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Verismo Visualizes Versatility

Mountain View, Calif., startup Verismo Networks seems to know it can't win the Internet-TV convergence war by itself.

The company says it is taking its VuNow set-top, built to make Internet video, on-demand movies, and other digital content accessible on consumer TVs, to the OEM (original equipment manufacturer) market -- and it could sell its technology through service providers, too.

"Our strategy has been to take our end-to-end solution and license it to OEMs," says Dhaval Ajmera, Verismo's executive vice president of sales and marketing. "We are not Sling or Roku, which try to take everything directly to retail. We know that we need a big OEM to take our product to market."

The approach, Ajmera explains, allows consumer electronics companies and other vendors to, for example, quickly integrate networked video distribution into a line of TVs. Or, perhaps, provide a digital set-top maker a quick way to add in a working Internet video solution.

Verismo execs say they expect to ship some 500,000 units in 2009 and have deals in place with more than 15 OEM partners, ranging from national service providers, to content owners, to consumer electronics manufacturers.

Only Netgear Inc. (Nasdaq: NTGR) has disclosed its associations with Verismo, and that came in November 2008, two months before Verismo announced it was targeting OEMs as a corporate strategy. Netgear has said it will take a VuNow-based product to the retail market this year. "Our business policy is very open," Ajmera says. "We allow OEMs to license and manufacture the technology or private label it as they see fit."

Verismo, of course, says it is far more versatile than better-known offerings from Apple Inc. (Nasdaq: AAPL) and Roku Inc.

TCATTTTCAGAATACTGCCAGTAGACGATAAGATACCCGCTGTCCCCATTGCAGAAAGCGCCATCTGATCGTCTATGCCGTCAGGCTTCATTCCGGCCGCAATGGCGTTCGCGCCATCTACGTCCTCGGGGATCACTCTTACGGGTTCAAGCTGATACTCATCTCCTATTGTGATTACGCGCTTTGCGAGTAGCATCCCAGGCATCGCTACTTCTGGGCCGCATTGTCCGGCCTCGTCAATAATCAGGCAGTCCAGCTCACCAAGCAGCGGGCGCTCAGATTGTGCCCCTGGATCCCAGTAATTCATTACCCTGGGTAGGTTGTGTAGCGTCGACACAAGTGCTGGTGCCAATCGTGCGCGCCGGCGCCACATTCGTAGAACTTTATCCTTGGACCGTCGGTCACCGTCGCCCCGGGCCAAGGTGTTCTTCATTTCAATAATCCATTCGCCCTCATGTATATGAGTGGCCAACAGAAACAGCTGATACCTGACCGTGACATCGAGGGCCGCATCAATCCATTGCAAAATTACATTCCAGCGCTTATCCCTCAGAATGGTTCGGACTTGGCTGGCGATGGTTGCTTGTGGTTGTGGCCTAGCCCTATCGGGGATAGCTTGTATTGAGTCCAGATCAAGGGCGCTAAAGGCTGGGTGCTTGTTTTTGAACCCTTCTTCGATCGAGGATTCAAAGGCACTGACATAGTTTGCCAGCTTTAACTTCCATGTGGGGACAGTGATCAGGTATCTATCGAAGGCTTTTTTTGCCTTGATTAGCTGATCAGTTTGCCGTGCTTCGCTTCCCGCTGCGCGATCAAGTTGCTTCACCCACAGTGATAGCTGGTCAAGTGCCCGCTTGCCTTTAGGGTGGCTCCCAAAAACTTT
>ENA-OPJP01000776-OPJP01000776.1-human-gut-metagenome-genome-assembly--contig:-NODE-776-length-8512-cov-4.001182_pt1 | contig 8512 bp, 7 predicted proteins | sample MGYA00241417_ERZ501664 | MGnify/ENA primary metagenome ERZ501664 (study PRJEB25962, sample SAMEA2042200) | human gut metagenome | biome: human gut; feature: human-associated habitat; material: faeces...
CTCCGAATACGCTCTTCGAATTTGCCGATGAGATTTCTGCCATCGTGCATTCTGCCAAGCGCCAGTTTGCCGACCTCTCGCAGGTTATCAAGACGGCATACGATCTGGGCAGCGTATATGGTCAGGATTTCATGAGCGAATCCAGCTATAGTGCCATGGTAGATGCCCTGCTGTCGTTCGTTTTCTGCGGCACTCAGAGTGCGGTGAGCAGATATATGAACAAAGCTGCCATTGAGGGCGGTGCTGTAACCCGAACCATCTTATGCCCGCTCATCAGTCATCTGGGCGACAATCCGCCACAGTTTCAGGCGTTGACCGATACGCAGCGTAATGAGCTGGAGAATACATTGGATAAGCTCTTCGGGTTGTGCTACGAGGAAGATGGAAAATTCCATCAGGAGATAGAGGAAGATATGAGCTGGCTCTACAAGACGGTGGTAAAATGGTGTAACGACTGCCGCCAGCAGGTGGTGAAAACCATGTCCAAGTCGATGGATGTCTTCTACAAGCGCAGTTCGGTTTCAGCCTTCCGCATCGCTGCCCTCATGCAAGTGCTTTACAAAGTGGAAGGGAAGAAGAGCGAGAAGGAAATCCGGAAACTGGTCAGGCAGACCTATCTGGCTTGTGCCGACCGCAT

"Anybody can develop a set-top box," Ajmera says, "but the real value is the back end; creating the user interface, managing the client software, handling the DRM [digital rights management] and giving OEMs the ability to bring in their own content for private networks.

"Our box figured out a way to bring together Internet video from multiple sources. Plus, it also allows you to bring in your home media, YouTube, live TV, international channels, and other Website content directly to the TV."

In addition to the OEM market, Verismo is also selling some VuNow-enabled set-top boxes to consumers via its Website. A standard-def version costs $99 and a high-def version runs $149.

What else is Verismo trying? Ajmera says the company will be working with its OEM partners to integrate new functionality into the VuNow platform, including VoIP support and Web conferencing. And, yes, cable operators are supposedly looking to integrate Verismo's technology as well. (See Verismo Gets Cable's Vote .)

Ajmera adds: "The MSOs are all over us now asking. 'How can we get this content to our subscribers in the format they want? How can we integrate this functionality?' "

To review, Verismo is making a set-top and software. It's selling indirectly through OEMs, and straight to consumers. It is looking to license to consumer electronics companies and service providers. Maybe it's part of the strategy, but this company is all over the map.

— Timothy Sprinkle, Special to Light Reading

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